(from: here)

2 courgettes, cut into 2cm dice
1 large aubergine, cut into 2cm dice
3 large plum tomatoes
Sunflower oil, for frying
2 red peppers, cut into 2cm pieces
150g Greek yoghurt
1 big garlic clove, peeled and crushed
2 tbsp fresh mint, shredded
1½ tsp dried mint
1½ tsp lemon juice
Salt and black pepper

For the chilli and herb oil:
1 green chilli, chopped roughly
20g parsley
5g mint
1 tsp ground cumin
4 tbsp olive oil

Heat the oven to 150°C. Mix the courgettes and aubergine with a teaspoon of salt, place in a colander for an hour, then drain.

Cut each tomato into six wedges, place on a baking tray and sprinkle with a quarter-teaspoon of salt. Roast for 40 minutes, to dry out a little, then set aside to cool.

Put all the herb oil ingredients in a food processor with a pinch of salt and process to a smooth, thick sauce.

Pour sunflower oil into a medium saucepan to come 5cm up the sides and place on a medium-high flame. Once hot, lower the flame to medium. Pat dry the courgette and aubergine, mix with the red pepper, and deep fry in batches for four or five minutes. Drain in a colander, sprinkle with salt and set aside to cool.
In a medium bowl, whisk the yoghurt with the garlic, fresh and dried mint, lemon juice and plenty of pepper. Add the vegetables and tomatoes and stir very gently. Serve with the herb oil spooned on top.

Sunday, April 01, 2012

Coconut Cake

What is better than coming home from a relaxing afternoon at the spa? Coming home from a relaxing afternoon at the spa knowing there's cake waiting for you. Anina and I just discussed it, it's not really Sunday if there is no cake...

I decided to make this coconut cake more interesting flavour-wise and visually by spreading it with apricot jam and sprinkling it with more desiccated coconut, but I'm sure it would be delicious just plain as it is. If you're a coconut-fan, go for it! I think this would also be great served with fresh berries or other fruit.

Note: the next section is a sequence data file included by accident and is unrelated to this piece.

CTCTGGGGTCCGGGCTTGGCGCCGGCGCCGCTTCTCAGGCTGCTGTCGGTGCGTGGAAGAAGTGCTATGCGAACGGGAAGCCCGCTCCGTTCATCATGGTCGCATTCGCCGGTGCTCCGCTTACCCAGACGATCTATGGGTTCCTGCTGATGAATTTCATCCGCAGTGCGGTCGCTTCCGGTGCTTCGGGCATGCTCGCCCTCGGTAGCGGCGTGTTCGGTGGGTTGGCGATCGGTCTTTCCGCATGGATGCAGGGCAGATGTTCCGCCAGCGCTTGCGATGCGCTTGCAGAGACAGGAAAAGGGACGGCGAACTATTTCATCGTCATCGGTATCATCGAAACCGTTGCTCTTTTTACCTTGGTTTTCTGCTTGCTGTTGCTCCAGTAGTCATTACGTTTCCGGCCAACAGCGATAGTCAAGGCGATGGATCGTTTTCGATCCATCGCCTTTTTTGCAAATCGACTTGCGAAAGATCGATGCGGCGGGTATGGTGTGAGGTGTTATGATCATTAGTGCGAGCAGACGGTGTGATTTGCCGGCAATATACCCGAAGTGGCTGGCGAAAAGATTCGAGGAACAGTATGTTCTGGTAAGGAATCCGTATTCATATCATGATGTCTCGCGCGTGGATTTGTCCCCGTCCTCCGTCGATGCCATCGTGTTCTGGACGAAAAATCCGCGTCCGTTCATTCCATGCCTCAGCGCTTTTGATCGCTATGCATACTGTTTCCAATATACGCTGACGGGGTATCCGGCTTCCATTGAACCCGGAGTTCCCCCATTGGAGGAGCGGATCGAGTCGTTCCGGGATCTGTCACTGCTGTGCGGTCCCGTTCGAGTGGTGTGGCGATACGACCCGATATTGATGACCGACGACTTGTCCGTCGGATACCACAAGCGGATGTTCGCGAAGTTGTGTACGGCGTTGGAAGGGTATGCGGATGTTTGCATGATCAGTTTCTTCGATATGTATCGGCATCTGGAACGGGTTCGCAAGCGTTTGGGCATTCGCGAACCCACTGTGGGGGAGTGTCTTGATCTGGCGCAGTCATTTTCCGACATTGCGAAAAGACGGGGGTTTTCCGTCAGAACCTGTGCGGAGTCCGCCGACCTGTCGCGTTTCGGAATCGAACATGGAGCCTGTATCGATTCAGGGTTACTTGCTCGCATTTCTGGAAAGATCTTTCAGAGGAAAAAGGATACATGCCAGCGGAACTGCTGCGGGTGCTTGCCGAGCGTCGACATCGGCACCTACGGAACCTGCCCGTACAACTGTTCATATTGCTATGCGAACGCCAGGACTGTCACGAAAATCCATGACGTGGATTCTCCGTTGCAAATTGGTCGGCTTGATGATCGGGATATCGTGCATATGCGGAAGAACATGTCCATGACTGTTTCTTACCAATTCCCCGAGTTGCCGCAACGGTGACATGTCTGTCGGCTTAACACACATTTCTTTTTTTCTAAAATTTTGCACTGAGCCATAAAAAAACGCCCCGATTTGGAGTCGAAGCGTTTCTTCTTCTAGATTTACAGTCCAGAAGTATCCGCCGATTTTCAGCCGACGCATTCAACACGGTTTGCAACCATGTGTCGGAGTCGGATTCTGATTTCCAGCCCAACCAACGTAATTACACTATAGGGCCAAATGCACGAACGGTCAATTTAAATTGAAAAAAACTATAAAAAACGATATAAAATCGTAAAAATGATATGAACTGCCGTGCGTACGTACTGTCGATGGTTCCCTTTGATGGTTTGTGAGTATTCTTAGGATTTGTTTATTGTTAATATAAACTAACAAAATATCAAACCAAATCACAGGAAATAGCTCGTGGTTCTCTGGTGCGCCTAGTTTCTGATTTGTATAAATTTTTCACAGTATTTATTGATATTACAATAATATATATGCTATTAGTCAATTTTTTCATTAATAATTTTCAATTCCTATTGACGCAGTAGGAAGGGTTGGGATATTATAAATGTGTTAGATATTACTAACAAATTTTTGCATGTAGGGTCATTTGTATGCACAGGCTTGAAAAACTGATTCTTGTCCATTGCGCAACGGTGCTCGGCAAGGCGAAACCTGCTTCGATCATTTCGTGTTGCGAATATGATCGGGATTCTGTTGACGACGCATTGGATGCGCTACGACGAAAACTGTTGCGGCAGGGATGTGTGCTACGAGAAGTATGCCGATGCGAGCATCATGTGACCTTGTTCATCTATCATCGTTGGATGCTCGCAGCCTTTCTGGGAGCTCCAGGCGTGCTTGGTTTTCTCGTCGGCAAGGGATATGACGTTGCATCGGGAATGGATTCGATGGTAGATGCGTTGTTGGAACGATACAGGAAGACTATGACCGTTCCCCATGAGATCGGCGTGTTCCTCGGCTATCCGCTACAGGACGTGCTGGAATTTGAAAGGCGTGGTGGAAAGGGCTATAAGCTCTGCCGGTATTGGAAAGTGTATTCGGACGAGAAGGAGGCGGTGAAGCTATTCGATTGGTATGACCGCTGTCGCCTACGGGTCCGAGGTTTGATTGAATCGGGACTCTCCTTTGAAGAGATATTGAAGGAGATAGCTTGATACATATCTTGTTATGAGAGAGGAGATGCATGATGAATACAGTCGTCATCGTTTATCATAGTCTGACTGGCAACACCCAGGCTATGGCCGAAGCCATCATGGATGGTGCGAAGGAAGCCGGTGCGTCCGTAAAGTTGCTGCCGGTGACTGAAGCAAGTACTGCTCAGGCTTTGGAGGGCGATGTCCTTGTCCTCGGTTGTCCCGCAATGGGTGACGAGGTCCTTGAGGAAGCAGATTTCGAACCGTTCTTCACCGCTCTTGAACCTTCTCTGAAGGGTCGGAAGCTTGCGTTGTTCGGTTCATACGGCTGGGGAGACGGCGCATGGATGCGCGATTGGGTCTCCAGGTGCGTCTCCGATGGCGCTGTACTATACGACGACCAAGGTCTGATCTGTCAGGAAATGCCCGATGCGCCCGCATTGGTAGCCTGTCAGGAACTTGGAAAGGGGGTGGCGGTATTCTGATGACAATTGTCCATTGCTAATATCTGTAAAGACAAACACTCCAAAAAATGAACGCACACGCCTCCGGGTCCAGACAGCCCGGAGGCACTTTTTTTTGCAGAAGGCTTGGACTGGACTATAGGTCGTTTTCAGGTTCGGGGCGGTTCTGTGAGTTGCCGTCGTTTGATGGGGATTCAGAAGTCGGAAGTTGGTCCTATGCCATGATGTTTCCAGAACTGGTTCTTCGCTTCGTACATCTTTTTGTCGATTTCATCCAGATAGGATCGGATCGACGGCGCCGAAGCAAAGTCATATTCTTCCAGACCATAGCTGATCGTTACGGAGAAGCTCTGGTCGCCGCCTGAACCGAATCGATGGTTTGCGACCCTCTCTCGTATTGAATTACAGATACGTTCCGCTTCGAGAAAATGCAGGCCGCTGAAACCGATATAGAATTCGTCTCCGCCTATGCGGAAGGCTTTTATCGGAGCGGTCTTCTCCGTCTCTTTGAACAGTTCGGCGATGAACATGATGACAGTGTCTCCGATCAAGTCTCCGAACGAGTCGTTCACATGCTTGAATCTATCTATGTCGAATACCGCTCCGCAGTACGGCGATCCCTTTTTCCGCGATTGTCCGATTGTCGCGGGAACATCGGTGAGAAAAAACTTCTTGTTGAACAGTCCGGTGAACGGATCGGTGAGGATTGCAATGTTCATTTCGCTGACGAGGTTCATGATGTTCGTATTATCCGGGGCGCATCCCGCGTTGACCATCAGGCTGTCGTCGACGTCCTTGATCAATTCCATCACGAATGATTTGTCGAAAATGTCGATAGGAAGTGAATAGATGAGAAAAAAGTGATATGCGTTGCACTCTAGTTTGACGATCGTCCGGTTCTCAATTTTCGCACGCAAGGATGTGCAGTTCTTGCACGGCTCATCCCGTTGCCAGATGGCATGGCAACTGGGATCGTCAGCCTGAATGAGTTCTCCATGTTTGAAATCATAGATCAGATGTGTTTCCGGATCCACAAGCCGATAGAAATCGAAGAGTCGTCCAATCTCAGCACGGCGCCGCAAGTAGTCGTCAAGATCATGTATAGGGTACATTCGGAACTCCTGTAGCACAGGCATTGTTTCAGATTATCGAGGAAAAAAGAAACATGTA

(slightly adapted from: Gaitri Pagrach-Chandra - Warm Bread and Honey Cake)

225g plain flour
2.5 tsp baking powder
1/4 tsp salt
225g butter, softened
225g sugar
3 eggs, lightly beaten with
1 tsp vanilla extract
135g desiccated coconut with
90ml warm water

for the topping:
apricot jam
more desiccated coconut

Preheat the oven to  160°C. Line 20cm square tin (I used a 24cm diameter springform pan) with parchment paper.

Mix the desiccated coconut with the warm water and set aside. Sift the flour with the baking powder and salt, set aside.

Beat the butter and sugar until creamy and lightened in colour. Beat the eggs with the vanilla extract and add to your mixture, a little at a time. Beat well. Fold in the flour in three batches, then fold in the coconut until well combined.

Pour the batter into the prepared pan. Bake for about 35-40 minutes or until the cake is golden brown and a skewer inserted into the center comes out clean.

For the topping, heat apricot jam in a small saucepan and strain through a sieve. Spread over your cake while it's still warm. Sprinkle with more desiccated coconut. You could also roast the coconut in the oven for a bit before spreading over the cake.